Autumn Sage, Cherry Sage, Gregg's Sage, Texas Sage
Salvia greggii 'Navajo Rose'

Family: Lamiaceae (lay-mee-AY-see-ee) (Info)
Genus: Salvia (SAL-vee-uh) (Info)
Species: greggii (GREG-ee-eye) (Info)
Cultivar: Navajo Rose
Additional cultivar information:(PP14699, Navajo series, aka RFD-S018)
Hybridized by Dufresne
Registered or introduced: 2004
» View all varieties of Salvias

Category:

Perennials

Height:

24-36 in. (60-90 cm)

Spacing:

24-36 in. (60-90 cm)

Hardiness:

USDA Zone 7b: to -14.9 C (5 F)

USDA Zone 8a: to -12.2 C (10 F)

USDA Zone 8b: to -9.4 C (15 F)

USDA Zone 9a: to -6.6 C (20 F)

USDA Zone 9b: to -3.8 C (25 F)

USDA Zone 10a: to -1.1 C (30 F)

USDA Zone 10b: to 1.7 C (35 F)

Sun Exposure:

Full Sun

Danger:

N/A

Bloom Color:

Rose/Mauve

Bloom Time:

Blooms repeatedly

Foliage:

Evergreen

Chartreuse/Yellow

Other details:

This plant is attractive to bees, butterflies and/or birds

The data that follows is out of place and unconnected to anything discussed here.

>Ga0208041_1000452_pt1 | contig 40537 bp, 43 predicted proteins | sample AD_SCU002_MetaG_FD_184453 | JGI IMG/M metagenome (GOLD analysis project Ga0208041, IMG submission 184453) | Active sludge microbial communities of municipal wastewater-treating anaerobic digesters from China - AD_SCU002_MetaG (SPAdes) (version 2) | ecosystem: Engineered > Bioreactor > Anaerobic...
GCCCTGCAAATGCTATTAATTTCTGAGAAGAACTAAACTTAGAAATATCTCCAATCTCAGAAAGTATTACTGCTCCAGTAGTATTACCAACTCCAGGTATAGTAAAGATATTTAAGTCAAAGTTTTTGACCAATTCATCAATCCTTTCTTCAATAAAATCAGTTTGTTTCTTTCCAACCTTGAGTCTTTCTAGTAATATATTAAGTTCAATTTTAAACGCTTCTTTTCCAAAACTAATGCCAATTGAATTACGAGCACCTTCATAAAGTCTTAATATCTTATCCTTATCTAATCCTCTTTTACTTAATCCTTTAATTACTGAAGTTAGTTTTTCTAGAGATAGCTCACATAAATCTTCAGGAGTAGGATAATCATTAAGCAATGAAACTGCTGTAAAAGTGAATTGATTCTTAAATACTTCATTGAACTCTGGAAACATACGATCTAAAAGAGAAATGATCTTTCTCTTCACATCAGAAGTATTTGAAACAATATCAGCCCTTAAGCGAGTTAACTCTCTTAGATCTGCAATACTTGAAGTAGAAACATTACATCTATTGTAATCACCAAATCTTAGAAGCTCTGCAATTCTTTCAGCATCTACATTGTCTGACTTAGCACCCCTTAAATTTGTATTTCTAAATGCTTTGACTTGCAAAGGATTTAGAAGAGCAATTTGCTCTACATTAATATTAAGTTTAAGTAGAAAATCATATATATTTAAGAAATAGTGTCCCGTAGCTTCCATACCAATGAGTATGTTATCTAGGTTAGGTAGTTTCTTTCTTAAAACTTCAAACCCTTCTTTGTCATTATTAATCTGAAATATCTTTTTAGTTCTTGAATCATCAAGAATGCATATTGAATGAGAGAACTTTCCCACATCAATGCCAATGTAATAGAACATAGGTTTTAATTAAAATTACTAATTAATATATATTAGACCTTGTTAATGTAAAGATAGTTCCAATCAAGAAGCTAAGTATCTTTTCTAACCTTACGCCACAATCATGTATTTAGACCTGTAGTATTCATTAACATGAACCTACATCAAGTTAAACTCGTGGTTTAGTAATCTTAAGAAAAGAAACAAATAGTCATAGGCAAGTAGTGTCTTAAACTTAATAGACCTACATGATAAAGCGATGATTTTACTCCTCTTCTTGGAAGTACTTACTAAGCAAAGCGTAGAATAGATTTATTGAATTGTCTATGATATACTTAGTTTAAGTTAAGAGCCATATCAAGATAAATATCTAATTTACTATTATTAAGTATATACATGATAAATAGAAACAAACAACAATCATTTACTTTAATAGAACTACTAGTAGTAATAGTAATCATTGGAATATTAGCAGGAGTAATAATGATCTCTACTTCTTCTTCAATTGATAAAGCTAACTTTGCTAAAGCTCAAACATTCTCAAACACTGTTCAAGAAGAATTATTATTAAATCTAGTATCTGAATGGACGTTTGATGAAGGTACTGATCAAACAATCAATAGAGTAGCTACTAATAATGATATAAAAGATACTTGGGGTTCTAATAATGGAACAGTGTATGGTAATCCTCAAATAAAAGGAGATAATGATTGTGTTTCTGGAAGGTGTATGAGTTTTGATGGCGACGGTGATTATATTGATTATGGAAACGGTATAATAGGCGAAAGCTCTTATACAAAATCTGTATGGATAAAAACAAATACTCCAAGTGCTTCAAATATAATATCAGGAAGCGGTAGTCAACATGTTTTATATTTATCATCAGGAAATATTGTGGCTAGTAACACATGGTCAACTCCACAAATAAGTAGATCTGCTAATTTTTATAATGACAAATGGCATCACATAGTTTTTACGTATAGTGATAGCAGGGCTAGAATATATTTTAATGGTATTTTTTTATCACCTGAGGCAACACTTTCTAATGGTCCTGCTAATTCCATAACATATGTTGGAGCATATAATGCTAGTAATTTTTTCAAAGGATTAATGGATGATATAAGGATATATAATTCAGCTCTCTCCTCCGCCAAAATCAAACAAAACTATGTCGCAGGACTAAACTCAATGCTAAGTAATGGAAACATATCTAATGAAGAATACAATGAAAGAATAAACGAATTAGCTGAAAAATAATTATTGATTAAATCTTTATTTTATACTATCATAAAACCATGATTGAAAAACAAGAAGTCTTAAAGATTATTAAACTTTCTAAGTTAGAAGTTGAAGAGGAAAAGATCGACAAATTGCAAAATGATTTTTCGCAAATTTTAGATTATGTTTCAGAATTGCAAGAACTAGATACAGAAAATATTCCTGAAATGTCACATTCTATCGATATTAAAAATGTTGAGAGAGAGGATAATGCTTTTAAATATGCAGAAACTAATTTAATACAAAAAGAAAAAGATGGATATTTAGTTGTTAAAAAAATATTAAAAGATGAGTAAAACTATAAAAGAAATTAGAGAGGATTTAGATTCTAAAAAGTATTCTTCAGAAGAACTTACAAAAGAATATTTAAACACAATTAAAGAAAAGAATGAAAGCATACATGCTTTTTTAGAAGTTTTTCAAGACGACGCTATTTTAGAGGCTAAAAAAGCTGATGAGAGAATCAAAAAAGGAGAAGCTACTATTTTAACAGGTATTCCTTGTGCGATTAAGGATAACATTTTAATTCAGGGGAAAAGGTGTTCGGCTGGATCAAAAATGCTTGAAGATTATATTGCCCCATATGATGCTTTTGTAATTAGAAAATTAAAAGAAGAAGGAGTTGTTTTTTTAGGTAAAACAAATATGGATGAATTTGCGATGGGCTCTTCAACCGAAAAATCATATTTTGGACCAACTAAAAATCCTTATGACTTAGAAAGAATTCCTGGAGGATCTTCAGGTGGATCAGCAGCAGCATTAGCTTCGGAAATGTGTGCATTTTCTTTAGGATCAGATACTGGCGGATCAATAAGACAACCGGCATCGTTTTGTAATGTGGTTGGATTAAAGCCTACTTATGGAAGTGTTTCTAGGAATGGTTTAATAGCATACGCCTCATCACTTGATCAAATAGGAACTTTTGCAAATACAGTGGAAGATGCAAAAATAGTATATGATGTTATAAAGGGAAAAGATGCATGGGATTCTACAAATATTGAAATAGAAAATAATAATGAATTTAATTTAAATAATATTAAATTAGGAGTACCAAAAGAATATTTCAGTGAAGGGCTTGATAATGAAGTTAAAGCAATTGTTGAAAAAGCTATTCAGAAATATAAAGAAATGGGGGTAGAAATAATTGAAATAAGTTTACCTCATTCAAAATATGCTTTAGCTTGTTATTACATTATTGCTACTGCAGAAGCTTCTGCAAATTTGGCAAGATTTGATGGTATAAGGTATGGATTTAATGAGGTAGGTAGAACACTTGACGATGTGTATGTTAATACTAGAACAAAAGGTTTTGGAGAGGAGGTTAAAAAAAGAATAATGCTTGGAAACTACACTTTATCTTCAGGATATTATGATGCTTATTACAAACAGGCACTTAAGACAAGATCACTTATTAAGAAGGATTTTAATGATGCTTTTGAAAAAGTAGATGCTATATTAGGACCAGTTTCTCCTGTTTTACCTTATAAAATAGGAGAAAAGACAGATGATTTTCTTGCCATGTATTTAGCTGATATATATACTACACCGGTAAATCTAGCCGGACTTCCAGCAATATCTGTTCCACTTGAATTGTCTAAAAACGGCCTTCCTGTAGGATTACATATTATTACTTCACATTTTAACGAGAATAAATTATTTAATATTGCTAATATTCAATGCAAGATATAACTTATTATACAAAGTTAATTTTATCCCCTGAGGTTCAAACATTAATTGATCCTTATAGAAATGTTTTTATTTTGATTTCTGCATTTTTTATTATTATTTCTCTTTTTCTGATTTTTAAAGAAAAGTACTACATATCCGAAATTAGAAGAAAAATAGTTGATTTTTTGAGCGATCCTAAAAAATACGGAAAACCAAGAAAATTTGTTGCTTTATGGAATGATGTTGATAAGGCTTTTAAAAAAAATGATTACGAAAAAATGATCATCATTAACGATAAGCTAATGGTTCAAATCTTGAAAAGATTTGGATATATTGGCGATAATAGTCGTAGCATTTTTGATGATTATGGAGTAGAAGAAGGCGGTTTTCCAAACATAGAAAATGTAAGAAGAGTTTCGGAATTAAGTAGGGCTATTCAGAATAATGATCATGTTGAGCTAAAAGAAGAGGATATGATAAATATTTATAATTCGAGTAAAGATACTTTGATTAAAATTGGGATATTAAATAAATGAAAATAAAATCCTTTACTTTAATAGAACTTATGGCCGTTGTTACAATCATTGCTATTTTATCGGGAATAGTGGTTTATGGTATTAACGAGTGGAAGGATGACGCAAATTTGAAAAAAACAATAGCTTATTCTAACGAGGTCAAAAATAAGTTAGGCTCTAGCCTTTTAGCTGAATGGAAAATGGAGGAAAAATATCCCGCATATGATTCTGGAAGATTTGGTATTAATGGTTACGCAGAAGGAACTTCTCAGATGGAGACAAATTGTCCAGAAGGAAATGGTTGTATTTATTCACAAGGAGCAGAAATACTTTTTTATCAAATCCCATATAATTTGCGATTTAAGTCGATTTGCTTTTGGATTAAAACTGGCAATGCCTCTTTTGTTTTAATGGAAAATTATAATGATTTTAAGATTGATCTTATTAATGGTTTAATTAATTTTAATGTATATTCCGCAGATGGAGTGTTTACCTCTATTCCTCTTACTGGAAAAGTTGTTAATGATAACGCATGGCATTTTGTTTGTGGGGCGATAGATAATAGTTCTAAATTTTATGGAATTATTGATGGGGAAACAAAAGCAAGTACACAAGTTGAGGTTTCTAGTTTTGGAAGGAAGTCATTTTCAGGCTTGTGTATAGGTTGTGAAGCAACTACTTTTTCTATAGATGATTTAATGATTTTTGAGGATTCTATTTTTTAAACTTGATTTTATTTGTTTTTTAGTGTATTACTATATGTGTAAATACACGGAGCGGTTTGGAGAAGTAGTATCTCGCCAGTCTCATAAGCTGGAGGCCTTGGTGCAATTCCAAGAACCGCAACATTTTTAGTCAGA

Average Water Needs; Water regularly; do not overwater

Soil pH requirements:

6.1 to 6.5 (mildly acidic)

Patent Information:

Patented

Propagation Methods:

By dividing the rootball

From softwood cuttings

From seed; sow indoors before last frost

From seed; direct sow after last frost

Seed Collecting:

Bag seedheads to capture ripening seed

Allow pods to dry on plant; break open to collect seeds

N/A: plant does not set seed, flowers are sterile, or plants will not come true from seed

Regional

This plant has been said to grow in the following regions:

Vincent, Alabama

Citrus Heights, California

Jacumba, California

Merced, California

Poway, California

Santa Ana, California

Latonia, Kentucky

Scott, Louisiana

Albuquerque, New Mexico

Roswell, New Mexico

Charlotte, North Carolina

Jacksonville, North Carolina

North Augusta, South Carolina

Fate, Texas

Fort Worth, Texas

Spring Branch, Texas

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Gardeners' Notes:

1
positive
0
neutrals
0
negatives
RatingContent
Positive

On Apr 4, 2006, Suze_ from (Zone 7b) wrote:

'Navajo Rose' is a great xeriscaping plant, and very low maintenance. The rosy-magenta blooms and maroon bracts really stand out.

One of my favorite salvias.

Semi-evergreen in my climate. I like to give it a haircut in late winter/early spring to keep plants compact (at about 2 feet) as I use it as a border plant. I have seen folks in zones 9a and above use this as a smallish to medium evergreen shrub as it can get 3-4 ft (or more) in those warmer areas.